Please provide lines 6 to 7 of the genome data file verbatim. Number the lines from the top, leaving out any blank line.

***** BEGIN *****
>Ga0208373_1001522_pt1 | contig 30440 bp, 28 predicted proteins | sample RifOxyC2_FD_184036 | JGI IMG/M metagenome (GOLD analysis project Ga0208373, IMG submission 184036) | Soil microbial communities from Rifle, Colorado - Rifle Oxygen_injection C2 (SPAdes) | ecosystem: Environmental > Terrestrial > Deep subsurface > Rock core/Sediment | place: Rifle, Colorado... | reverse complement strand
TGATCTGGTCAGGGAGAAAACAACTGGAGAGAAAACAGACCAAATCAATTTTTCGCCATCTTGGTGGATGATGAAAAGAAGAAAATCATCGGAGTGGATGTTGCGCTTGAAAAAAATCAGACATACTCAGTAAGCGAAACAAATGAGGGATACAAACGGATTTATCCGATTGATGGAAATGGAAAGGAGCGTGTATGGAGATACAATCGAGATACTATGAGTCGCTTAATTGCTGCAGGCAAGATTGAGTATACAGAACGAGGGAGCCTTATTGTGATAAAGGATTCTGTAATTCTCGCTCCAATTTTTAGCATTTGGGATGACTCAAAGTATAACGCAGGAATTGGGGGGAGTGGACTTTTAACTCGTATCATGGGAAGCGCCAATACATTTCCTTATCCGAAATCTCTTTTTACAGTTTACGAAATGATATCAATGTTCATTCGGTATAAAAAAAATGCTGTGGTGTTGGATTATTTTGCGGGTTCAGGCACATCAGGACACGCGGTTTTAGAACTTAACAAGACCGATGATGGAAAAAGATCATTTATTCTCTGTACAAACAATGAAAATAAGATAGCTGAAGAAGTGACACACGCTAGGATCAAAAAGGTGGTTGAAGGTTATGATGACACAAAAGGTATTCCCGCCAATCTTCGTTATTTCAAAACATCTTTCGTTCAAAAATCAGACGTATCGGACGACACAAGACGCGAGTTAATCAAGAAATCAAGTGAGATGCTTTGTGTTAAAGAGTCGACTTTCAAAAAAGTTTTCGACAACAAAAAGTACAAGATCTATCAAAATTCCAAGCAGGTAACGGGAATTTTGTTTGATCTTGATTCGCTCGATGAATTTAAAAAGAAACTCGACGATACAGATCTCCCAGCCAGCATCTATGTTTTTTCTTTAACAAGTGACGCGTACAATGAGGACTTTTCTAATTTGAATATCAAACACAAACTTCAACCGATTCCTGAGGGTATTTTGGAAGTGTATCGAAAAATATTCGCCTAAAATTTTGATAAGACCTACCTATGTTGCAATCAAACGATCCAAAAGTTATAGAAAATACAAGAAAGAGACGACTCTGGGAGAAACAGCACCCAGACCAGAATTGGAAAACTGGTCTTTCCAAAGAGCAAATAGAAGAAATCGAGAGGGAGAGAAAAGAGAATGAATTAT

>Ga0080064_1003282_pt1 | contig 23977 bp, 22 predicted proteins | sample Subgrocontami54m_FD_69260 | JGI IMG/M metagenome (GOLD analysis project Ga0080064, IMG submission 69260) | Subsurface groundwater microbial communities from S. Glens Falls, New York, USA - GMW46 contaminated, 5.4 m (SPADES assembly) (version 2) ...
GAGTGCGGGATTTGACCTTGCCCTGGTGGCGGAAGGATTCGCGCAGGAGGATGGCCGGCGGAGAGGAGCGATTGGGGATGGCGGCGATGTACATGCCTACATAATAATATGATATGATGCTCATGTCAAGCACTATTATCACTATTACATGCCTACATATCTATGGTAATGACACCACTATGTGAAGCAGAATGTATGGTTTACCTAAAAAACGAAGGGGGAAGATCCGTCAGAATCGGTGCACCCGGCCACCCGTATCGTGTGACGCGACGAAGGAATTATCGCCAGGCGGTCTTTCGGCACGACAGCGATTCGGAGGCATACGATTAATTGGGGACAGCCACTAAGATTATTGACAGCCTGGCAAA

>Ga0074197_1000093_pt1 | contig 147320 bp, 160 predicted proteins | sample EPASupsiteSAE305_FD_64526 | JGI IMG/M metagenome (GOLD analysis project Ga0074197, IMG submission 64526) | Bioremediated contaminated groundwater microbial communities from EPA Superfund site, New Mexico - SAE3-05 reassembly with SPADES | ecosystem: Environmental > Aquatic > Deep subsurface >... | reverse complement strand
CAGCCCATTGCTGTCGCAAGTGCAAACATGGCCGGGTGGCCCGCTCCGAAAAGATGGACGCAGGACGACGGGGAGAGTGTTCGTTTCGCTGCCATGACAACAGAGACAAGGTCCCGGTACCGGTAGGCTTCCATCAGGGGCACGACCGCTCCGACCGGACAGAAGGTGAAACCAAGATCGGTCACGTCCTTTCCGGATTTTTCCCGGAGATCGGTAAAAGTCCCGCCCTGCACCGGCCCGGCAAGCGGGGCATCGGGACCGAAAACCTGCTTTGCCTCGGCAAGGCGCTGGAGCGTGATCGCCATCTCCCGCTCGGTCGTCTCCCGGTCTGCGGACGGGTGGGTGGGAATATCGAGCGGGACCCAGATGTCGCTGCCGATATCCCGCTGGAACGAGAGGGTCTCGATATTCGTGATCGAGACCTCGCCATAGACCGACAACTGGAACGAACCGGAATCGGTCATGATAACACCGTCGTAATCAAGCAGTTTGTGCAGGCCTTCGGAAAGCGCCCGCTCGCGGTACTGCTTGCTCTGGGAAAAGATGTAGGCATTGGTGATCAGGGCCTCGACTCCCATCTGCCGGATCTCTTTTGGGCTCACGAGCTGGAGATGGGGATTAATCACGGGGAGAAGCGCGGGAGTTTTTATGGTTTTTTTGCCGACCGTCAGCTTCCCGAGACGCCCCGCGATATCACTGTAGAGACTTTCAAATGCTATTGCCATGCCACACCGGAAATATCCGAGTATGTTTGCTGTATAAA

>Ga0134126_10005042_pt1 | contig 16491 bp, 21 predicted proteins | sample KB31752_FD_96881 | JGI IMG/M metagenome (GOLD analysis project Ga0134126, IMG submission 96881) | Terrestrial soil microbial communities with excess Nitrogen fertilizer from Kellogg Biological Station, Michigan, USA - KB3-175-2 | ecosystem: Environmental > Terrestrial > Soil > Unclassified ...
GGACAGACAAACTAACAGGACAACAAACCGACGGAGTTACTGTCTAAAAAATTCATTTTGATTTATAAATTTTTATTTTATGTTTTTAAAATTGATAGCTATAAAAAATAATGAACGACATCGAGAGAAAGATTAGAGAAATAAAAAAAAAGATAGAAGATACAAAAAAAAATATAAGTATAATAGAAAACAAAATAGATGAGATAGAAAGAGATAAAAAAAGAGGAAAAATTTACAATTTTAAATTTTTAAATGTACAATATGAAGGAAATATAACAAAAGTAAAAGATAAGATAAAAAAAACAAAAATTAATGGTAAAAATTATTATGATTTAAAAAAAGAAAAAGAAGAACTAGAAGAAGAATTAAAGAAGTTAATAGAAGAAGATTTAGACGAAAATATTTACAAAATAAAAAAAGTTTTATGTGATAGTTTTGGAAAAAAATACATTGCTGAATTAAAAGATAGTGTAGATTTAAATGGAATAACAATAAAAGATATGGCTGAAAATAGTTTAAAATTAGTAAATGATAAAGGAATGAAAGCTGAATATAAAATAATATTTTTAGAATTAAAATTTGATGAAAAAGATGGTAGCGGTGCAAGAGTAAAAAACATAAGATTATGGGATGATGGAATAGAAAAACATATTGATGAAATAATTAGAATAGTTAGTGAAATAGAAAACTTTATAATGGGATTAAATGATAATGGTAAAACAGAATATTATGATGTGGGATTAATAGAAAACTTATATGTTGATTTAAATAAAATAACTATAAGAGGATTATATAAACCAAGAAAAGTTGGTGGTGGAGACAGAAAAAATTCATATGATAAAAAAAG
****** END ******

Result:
CAGCCCATTGCTGTCGCAAGTGCAAACATGGCCGGGTGGCCCGCTCCGAAAAGATGGACGCAGGACGACGGGGAGAGTGTTCGTTTCGCTGCCATGACAACAGAGACAAGGTCCCGGTACCGGTAGGCTTCCATCAGGGGCACGACCGCTCCGACCGGACAGAAGGTGAAACCAAGATCGGTCACGTCCTTTCCGGATTTTTCCCGGAGATCGGTAAAAGTCCCGCCCTGCACCGGCCCGGCAAGCGGGGCATCGGGACCGAAAACCTGCTTTGCCTCGGCAAGGCGCTGGAGCGTGATCGCCATCTCCCGCTCGGTCGTCTCCCGGTCTGCGGACGGGTGGGTGGGAATATCGAGCGGGACCCAGATGTCGCTGCCGATATCCCGCTGGAACGAGAGGGTCTCGATATTCGTGATCGAGACCTCGCCATAGACCGACAACTGGAACGAACCGGAATCGGTCATGATAACACCGTCGTAATCAAGCAGTTTGTGCAGGCCTTCGGAAAGCGCCCGCTCGCGGTACTGCTTGCTCTGGGAAAAGATGTAGGCATTGGTGATCAGGGCCTCGACTCCCATCTGCCGGATCTCTTTTGGGCTCACGAGCTGGAGATGGGGATTAATCACGGGGAGAAGCGCGGGAGTTTTTATGGTTTTTTTGCCGACCGTCAGCTTCCCGAGACGCCCCGCGATATCACTGTAGAGACTTTCAAATGCTATTGCCATGCCACACCGGAAATATCCGAGTATGTTTGCTGTATAAA

>Ga0134126_10005042_pt1 | contig 16491 bp, 21 predicted proteins | sample KB31752_FD_96881 | JGI IMG/M metagenome (GOLD analysis project Ga0134126, IMG submission 96881) | Terrestrial soil microbial communities with excess Nitrogen fertilizer from Kellogg Biological Station, Michigan, USA - KB3-175-2 | ecosystem: Environmental > Terrestrial > Soil > Unclassified ...